3 strategies to keep supply costs low

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Dr. Lindsay Compton, who owns and operates a private practice in Arvada, CO, shared three supply management strategies dentists can incorporate into their everyday operations during a TDSC.com webinar titled "A New Business Model to Help Dental Practices Run More Efficiently" that was held on September 20.

Compton's team consists of one dentist, one hygienist, one assistant, and one front office administrator. To keep her practice running smoothly, Compton implements supply management strategies to keep her overhead costs low. "Every dentist knows that if you keep your overhead costs low, then your profit margin improves," Compton said.

Compton thrives on established processes and procedures and emphasized the importance of building a supply management process into the workflow of a practice's everyday operations. After all, time is money.

"As a clinician, I want to spend as much time as possible providing patient care, which is why I lean on my team and run my practice operations efficiently," Compton said.

Below are the three strategies Compton uses in her practice to manage supply costs. These strategies, Compton noted, can be incorporated into any dental practice's daily operations.

1. Delegate the task of ordering supplies.

Compton doesn't spend time ordering supplies or checking orders. Rather, in her practice, she has her dental assistant invested in keeping supply costs down.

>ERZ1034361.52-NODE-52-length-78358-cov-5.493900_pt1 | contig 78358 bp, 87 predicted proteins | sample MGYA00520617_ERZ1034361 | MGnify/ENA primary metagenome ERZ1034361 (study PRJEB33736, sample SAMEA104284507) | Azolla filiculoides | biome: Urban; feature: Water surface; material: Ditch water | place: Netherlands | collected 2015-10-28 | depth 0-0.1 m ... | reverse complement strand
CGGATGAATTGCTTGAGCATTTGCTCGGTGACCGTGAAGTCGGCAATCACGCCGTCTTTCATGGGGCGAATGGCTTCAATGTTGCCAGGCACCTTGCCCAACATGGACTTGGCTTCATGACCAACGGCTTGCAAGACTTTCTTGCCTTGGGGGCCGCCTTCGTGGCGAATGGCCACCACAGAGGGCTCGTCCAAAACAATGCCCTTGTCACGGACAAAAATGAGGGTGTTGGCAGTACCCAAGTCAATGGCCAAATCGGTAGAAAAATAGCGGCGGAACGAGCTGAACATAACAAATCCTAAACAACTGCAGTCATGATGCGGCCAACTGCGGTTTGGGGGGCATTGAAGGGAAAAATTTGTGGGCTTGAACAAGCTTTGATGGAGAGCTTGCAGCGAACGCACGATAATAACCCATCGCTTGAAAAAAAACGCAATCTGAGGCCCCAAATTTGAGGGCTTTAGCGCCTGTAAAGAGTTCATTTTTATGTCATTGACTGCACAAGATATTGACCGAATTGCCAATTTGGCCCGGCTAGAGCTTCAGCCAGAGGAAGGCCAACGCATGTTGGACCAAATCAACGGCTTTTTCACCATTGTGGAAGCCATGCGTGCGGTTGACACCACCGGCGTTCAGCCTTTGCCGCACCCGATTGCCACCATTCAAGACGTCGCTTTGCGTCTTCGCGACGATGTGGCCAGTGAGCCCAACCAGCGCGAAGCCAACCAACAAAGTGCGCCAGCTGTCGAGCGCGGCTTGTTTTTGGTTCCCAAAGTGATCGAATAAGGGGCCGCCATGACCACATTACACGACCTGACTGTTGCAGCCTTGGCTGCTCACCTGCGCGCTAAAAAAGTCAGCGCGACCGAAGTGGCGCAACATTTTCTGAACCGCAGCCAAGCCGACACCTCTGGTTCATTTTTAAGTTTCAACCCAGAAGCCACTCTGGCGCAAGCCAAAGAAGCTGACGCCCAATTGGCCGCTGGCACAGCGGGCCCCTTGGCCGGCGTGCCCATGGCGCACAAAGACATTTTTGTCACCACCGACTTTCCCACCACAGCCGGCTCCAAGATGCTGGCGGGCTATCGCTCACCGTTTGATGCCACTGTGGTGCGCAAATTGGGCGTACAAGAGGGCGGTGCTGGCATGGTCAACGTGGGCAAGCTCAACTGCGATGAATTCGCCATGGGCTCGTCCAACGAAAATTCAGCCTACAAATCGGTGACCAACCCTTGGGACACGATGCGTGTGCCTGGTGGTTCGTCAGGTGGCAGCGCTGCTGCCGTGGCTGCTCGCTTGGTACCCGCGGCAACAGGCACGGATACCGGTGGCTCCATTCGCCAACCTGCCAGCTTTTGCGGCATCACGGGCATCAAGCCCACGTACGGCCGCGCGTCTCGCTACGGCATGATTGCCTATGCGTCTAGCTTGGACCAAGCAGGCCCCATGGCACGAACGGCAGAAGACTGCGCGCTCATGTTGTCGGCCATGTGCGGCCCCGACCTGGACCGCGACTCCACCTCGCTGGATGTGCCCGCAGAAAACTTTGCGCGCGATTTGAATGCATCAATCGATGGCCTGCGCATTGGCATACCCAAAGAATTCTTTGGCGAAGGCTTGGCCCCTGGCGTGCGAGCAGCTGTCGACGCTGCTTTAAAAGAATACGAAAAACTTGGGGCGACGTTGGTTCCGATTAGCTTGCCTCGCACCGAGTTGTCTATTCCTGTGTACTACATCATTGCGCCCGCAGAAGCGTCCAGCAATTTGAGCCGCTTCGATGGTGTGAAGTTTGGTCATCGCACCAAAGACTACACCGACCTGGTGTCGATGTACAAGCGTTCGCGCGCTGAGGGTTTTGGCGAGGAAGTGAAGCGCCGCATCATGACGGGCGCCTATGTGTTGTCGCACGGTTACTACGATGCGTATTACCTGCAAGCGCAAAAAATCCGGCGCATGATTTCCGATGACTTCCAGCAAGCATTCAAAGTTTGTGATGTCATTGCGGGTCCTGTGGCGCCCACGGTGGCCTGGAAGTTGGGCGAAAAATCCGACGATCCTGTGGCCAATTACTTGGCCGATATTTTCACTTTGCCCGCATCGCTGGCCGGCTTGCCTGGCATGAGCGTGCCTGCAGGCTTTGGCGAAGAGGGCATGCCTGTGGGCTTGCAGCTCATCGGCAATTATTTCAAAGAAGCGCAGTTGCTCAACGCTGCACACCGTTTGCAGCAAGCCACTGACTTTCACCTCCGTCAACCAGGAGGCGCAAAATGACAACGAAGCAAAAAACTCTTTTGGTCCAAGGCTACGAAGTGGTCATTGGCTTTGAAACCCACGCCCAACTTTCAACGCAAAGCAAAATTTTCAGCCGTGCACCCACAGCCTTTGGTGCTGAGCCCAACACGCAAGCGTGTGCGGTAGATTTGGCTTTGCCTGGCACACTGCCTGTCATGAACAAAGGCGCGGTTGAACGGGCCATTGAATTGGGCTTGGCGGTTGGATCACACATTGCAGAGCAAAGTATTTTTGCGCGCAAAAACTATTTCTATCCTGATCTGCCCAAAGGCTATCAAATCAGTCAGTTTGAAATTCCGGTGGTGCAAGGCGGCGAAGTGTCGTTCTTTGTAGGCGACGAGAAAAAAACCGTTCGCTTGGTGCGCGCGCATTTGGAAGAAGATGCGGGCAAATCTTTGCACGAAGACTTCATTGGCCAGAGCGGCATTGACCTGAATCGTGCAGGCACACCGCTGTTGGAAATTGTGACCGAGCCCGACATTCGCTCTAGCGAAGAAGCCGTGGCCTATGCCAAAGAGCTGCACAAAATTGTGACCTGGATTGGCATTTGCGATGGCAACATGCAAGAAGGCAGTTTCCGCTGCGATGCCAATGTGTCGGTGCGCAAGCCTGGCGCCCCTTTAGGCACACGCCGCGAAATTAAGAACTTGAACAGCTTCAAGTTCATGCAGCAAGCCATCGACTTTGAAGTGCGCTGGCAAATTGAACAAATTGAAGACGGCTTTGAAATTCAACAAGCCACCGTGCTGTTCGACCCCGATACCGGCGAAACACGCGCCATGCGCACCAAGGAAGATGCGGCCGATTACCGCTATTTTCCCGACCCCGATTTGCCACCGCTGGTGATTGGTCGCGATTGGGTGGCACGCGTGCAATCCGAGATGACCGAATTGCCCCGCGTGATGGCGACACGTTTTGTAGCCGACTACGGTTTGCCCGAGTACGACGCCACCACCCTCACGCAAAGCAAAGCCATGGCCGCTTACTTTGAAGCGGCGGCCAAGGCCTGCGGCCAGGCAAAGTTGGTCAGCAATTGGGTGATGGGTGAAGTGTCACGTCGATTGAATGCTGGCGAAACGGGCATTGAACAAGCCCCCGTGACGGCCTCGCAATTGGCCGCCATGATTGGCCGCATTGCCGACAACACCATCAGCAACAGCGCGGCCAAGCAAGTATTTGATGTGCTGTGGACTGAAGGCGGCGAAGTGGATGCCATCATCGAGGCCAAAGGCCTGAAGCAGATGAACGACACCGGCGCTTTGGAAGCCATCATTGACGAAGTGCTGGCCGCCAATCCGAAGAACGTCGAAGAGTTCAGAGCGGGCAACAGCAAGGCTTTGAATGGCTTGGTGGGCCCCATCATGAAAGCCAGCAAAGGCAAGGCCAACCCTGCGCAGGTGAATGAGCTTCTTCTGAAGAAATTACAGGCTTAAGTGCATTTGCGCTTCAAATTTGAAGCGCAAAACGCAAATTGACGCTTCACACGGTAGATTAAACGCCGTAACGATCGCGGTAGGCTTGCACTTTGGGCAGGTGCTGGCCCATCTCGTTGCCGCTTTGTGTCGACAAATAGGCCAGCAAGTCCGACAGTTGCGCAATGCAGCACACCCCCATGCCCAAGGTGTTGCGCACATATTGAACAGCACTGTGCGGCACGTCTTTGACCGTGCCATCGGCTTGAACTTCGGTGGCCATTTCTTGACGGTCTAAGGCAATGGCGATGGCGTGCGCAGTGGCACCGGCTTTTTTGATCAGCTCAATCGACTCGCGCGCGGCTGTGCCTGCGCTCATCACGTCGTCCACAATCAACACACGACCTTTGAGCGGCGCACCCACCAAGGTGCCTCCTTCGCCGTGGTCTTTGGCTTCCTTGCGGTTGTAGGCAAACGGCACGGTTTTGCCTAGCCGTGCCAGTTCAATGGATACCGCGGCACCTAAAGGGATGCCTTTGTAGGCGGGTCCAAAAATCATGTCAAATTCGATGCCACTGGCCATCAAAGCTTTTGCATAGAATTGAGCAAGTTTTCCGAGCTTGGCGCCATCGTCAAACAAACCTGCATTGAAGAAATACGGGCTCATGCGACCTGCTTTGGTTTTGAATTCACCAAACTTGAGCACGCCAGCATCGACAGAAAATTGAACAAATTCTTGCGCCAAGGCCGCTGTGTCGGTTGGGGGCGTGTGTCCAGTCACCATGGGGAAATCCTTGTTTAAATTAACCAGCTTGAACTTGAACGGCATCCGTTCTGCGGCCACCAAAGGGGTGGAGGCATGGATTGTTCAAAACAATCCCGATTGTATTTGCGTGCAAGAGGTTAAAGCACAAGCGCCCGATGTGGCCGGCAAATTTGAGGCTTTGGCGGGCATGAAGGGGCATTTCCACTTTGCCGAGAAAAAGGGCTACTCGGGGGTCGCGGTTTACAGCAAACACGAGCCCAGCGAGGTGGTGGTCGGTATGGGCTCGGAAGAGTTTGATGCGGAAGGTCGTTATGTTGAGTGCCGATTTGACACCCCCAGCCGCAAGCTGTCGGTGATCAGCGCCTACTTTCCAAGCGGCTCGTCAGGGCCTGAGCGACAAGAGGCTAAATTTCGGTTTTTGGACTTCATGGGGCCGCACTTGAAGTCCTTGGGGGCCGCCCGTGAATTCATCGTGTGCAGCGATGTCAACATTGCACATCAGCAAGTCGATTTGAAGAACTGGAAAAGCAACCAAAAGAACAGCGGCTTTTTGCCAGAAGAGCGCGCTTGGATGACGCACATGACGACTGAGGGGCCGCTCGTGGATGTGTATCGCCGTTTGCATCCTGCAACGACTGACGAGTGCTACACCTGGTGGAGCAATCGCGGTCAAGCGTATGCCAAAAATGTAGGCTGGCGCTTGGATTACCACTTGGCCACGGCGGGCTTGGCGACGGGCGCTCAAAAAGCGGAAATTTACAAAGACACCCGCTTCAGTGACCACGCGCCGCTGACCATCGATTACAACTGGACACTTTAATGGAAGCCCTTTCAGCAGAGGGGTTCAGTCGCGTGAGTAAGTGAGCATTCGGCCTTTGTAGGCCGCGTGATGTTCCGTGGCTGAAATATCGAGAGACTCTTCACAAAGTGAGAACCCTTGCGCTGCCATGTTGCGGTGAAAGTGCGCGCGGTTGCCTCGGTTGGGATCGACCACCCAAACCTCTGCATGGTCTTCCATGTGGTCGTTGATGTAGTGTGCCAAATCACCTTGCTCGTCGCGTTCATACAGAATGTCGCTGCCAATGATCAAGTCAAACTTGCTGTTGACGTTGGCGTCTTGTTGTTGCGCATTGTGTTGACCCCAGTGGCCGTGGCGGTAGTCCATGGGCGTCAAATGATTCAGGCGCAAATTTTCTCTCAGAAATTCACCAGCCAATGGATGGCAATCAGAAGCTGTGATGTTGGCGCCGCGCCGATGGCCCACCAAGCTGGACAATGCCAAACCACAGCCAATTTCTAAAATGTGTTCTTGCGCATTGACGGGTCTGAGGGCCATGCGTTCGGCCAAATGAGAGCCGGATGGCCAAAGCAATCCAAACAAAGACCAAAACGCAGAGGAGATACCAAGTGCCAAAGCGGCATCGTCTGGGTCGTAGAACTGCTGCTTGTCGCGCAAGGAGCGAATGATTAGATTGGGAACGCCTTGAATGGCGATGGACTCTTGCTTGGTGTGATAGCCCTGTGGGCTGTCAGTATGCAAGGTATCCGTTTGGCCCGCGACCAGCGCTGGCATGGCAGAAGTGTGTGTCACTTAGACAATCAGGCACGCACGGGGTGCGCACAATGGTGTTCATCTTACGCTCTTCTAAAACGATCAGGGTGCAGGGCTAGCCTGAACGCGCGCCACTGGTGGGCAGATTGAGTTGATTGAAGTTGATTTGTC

Compton's assistant is in charge of ordering supplies, and she only does this once per month. Compton has found that when team members can order supplies at will with no regard to conserving resources, it can be wasteful. She also found that with many supply companies, numerous small orders can cost significantly more with the price of shipping added to each order.

2. Institute a bonus system.

Compton's second suggestion is to put a bonus system in place that ties together key goals within the practice. "It makes the team aware of our production goals, our overhead costs, and the actual costs of individual supplies," said Compton.

Compton's assistant receives a bonus if she keeps the cost of monthly supplies at or below 4%. "Beyond the financial incentive, I found that this system is effective, because it's a reminder to my staff of how the practice is performing," Compton said.

3. Decide on your nonnegotiable supplies.

Compton's third strategy is to decide which supplies are nonnegotiable. She decides which brands and products are staples within her practice, meaning they cannot change, and which products she has flexibility with in selecting a brand.

When Compton finds a product she likes, she does not stray unless science proves her different. "In my practice, some of my nonnegotiable items are bonding agents, composites, cements, and some other basics," said Compton.

However, Compton's team switches brands often when purchasing disposable products depending on the pricing each month. This flexibility has allowed her team to save quite a bit of money.

"The ease of ordering supplies online with our processes and procedures while also being convenient is a real benefit," concluded Compton.

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